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august 2007

So here's the story with the Police tickets: sometime earlier this year, back in January or February, I got an email from Best Buy saying that, as a Reward Zone member, I was going to be given a chance to sign up for a chance to buy pre-release tickets to a Police concert (I don't get that much stuff from Best Buy, but I guess I must have signed up for their points system, probably when we made a big purchase last year).

So I signed up, and I was lucky enough to get a code for the presale. This didn't guarantee that I would be able to get presale tickets, just that I would have a chance. So the day of the presale comes, I log on the second the ticket site opens up, and ten minutes later I've completed my purchase of two floor tickets for the August 3 show at Madison Square Garden, a Friday night show that was, at that point, the final stop on their reunion tour. I'm a huge fan of the Police and so is my wife, but while she got to see them a couple of times before they broke up, I never did, so I was very excited that I had the chance to see them, especially at such a storied venue on the final night of their tour.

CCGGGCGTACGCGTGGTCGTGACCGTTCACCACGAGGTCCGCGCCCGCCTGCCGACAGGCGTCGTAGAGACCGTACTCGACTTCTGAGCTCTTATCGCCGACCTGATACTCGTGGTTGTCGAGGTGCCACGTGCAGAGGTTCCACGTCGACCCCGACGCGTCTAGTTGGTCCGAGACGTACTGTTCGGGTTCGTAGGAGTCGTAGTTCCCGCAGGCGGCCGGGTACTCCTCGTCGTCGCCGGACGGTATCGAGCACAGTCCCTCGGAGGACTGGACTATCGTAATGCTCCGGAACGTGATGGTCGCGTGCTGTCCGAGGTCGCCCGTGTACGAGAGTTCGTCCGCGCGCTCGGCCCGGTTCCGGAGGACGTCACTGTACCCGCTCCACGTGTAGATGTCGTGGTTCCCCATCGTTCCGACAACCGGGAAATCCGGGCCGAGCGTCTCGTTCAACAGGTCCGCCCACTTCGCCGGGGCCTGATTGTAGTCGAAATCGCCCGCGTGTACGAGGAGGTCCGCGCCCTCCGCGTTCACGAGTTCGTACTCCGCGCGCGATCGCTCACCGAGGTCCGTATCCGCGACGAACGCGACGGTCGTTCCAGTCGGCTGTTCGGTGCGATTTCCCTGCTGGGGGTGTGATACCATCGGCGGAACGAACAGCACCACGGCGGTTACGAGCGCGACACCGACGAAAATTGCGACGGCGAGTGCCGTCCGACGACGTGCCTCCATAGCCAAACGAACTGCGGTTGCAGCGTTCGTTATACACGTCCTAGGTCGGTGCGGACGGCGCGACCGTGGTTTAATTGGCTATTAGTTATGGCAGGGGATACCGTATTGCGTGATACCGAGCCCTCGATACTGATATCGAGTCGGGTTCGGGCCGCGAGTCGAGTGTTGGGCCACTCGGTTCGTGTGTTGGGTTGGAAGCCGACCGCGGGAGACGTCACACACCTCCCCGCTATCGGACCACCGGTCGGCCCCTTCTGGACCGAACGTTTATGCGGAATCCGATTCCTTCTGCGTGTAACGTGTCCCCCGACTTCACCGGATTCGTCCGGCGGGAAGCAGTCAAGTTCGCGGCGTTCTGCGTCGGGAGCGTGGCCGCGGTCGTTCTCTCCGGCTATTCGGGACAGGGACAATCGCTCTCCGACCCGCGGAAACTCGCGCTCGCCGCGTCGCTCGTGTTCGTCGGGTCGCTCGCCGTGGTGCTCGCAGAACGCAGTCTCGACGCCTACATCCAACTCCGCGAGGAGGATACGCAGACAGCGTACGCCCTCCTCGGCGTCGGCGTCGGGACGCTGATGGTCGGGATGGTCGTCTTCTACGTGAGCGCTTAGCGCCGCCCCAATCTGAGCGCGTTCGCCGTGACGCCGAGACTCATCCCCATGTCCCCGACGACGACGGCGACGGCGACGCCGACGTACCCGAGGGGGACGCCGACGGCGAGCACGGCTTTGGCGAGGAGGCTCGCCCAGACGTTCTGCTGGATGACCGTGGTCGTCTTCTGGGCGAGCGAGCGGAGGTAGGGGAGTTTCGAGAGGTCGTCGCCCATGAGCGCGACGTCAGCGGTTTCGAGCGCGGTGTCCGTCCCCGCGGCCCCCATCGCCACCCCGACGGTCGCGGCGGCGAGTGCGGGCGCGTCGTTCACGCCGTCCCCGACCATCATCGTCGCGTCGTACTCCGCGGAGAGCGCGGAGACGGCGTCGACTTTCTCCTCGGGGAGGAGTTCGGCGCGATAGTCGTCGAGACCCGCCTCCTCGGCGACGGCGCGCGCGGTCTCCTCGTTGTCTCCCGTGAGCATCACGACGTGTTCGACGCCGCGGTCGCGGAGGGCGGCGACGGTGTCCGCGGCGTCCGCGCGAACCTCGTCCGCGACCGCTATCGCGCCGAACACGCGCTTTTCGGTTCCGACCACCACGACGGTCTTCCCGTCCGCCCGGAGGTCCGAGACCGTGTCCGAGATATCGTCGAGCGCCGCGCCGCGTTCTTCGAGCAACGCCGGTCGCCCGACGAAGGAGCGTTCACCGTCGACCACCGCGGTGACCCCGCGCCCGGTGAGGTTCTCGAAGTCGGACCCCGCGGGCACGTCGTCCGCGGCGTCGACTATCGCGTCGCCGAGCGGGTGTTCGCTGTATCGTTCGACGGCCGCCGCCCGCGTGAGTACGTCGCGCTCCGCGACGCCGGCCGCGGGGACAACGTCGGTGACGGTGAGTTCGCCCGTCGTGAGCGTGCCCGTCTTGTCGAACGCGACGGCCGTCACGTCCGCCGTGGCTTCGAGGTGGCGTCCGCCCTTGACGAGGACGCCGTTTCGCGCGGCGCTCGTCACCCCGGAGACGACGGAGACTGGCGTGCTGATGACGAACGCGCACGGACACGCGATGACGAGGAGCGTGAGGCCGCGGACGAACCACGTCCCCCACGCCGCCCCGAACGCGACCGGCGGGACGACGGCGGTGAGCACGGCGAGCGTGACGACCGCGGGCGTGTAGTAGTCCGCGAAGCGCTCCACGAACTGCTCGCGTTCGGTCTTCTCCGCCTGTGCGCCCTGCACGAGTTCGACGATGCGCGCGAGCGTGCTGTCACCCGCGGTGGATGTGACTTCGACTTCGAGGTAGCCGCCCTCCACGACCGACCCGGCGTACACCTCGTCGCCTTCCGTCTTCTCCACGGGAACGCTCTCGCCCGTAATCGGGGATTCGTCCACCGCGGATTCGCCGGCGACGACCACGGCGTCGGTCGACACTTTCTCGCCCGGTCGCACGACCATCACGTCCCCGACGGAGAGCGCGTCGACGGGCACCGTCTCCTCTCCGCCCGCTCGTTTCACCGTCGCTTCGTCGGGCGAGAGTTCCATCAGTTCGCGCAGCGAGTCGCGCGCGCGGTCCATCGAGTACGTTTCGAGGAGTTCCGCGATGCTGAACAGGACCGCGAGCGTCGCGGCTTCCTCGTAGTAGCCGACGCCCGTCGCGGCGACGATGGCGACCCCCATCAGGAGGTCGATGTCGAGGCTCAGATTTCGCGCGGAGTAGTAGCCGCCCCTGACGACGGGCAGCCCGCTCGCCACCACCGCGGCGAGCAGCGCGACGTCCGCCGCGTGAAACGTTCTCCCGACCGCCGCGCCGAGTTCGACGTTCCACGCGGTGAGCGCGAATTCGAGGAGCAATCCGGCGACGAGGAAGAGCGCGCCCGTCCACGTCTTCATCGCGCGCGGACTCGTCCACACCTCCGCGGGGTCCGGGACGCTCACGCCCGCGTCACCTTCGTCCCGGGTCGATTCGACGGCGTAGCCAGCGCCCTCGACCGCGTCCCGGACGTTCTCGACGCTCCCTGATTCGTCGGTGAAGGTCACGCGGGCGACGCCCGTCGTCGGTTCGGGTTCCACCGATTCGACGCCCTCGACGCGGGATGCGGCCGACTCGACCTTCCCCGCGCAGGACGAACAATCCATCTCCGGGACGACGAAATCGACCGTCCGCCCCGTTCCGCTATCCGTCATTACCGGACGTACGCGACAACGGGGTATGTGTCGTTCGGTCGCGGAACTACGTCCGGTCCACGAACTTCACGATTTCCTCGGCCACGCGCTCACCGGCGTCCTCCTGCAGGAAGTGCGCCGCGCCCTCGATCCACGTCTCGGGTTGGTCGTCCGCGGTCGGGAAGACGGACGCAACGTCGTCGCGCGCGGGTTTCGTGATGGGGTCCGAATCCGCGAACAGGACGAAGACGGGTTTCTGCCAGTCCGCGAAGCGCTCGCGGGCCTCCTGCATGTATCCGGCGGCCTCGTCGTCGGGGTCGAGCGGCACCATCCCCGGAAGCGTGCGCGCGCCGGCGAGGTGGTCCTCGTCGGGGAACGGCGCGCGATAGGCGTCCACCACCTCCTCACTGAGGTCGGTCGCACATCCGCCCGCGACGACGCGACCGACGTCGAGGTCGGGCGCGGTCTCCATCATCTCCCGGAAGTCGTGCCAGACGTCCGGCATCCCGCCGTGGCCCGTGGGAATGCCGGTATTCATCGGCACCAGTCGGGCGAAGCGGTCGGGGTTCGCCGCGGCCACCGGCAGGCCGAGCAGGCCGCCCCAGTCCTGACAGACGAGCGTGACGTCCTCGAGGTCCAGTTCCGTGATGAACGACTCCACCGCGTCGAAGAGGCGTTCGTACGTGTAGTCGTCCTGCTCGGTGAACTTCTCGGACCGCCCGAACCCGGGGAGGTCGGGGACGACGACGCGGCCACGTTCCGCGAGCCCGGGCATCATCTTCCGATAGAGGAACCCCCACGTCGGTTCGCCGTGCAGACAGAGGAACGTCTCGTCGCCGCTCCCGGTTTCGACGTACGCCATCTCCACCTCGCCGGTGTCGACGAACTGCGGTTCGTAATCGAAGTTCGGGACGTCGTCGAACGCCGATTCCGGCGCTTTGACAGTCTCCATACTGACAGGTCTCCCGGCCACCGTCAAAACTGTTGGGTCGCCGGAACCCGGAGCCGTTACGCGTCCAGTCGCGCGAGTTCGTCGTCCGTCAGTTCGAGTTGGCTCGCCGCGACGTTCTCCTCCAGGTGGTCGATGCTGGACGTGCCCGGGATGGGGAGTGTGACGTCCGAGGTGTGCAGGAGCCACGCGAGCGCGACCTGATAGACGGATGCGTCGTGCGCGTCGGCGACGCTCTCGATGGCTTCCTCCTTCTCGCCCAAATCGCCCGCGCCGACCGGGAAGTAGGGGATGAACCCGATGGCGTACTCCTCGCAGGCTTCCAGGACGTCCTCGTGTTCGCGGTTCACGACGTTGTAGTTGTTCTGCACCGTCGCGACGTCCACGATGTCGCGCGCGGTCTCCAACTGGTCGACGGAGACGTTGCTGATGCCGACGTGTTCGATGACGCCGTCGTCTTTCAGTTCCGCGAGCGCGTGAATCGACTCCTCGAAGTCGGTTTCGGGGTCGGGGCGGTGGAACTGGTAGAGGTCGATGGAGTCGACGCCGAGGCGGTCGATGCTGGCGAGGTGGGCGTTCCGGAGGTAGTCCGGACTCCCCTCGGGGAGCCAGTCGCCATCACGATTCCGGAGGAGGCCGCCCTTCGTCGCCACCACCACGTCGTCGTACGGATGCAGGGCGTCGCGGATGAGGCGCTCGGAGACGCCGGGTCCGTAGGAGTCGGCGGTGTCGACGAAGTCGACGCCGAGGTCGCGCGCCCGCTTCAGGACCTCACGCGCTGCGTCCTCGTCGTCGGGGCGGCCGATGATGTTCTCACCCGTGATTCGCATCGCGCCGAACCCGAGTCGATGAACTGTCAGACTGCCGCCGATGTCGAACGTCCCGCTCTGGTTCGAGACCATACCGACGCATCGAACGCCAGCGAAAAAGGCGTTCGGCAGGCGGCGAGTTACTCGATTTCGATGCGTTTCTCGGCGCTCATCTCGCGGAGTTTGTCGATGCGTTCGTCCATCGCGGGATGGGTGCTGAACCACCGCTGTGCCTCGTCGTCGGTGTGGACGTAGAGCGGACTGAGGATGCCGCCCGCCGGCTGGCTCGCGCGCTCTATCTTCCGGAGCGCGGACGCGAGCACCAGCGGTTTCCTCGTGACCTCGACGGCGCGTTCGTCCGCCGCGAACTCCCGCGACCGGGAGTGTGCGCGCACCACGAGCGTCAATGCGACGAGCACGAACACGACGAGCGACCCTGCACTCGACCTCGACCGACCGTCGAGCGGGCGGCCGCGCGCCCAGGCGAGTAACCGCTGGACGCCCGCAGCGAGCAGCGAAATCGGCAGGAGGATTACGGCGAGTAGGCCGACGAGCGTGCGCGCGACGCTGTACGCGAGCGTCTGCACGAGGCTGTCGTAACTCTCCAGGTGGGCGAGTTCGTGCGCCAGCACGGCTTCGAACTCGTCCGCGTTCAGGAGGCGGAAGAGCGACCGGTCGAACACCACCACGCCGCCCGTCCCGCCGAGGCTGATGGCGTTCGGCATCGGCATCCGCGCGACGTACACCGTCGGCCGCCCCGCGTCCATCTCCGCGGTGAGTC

We were tempted to sell them, because the prices for the month or two after the tickets were released were going for crazy amounts on eBay, but I also really wanted to see them, and even though it's a huge splurge for us to pay this much for a concert (the face value on the tickets was $500 for the pair), we haven't really taken any vacations this year so we figured this would count. So we held onto them, and figured we'd spend the whole weekend in New York after the concert.

As we were starting to look at hotels, etc., a few months later, the Virgin Music Festival, which takes place in Baltimore, announced that the Police were going to be headlining——in fact, they were playing on August 4, the day after the MSG show that we already had tickets for. Now, I'm not a big fan of festivals, but I took a look at the rest of the lineup, and in addition to the Police, there were a ton of other bands that I wanted to see, including Modest Mouse, TV on the Radio, the Yeah Yeah Yeahs, Peter Bjorn and John, LCD Soundsystem, Spoon, Ben Harper, Interpol, and a few others. So then we started to do the math...